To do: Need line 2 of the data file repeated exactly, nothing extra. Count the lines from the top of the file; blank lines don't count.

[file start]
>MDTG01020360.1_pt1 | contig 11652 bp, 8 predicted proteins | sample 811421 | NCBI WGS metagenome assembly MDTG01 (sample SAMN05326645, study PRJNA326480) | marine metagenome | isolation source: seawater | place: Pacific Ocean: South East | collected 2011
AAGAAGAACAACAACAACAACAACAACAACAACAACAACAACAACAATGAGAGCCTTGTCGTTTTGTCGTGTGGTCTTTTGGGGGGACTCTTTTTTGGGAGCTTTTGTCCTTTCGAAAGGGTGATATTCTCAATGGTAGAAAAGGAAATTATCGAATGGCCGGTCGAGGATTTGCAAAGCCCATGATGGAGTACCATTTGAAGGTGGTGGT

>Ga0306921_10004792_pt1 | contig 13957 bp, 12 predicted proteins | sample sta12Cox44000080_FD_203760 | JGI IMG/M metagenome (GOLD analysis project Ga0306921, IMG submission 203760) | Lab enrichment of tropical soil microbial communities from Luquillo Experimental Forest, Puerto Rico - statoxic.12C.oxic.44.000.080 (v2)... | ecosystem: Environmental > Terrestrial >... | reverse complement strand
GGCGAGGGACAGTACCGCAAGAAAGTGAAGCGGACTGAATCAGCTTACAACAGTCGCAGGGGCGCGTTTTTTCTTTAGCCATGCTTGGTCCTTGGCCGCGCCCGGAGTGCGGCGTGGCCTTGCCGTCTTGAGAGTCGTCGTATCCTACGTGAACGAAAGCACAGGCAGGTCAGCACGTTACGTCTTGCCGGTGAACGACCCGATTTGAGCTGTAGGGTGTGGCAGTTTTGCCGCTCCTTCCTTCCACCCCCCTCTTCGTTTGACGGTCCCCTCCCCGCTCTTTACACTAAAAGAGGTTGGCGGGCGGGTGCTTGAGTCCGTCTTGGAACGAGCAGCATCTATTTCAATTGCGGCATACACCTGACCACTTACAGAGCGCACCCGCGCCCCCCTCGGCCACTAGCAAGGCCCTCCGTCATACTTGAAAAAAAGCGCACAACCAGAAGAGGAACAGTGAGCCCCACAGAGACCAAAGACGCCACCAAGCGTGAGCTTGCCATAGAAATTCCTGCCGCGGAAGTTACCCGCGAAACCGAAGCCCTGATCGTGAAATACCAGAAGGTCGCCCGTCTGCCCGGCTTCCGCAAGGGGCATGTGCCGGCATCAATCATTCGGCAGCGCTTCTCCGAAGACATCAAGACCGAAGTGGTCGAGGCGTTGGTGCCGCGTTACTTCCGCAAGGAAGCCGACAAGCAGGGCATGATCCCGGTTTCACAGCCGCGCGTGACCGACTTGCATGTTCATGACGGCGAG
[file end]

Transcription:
AAGAAGAACAACAACAACAACAACAACAACAACAACAACAACAACAATGAGAGCCTTGTCGTTTTGTCGTGTGGTCTTTTGGGGGGACTCTTTTTTGGGAGCTTTTGTCCTTTCGAAAGGGTGATATTCTCAATGGTAGAAAAGGAAATTATCGAATGGCCGGTCGAGGATTTGCAAAGCCCATGATGGAGTACCATTTGAAGGTGGTGGT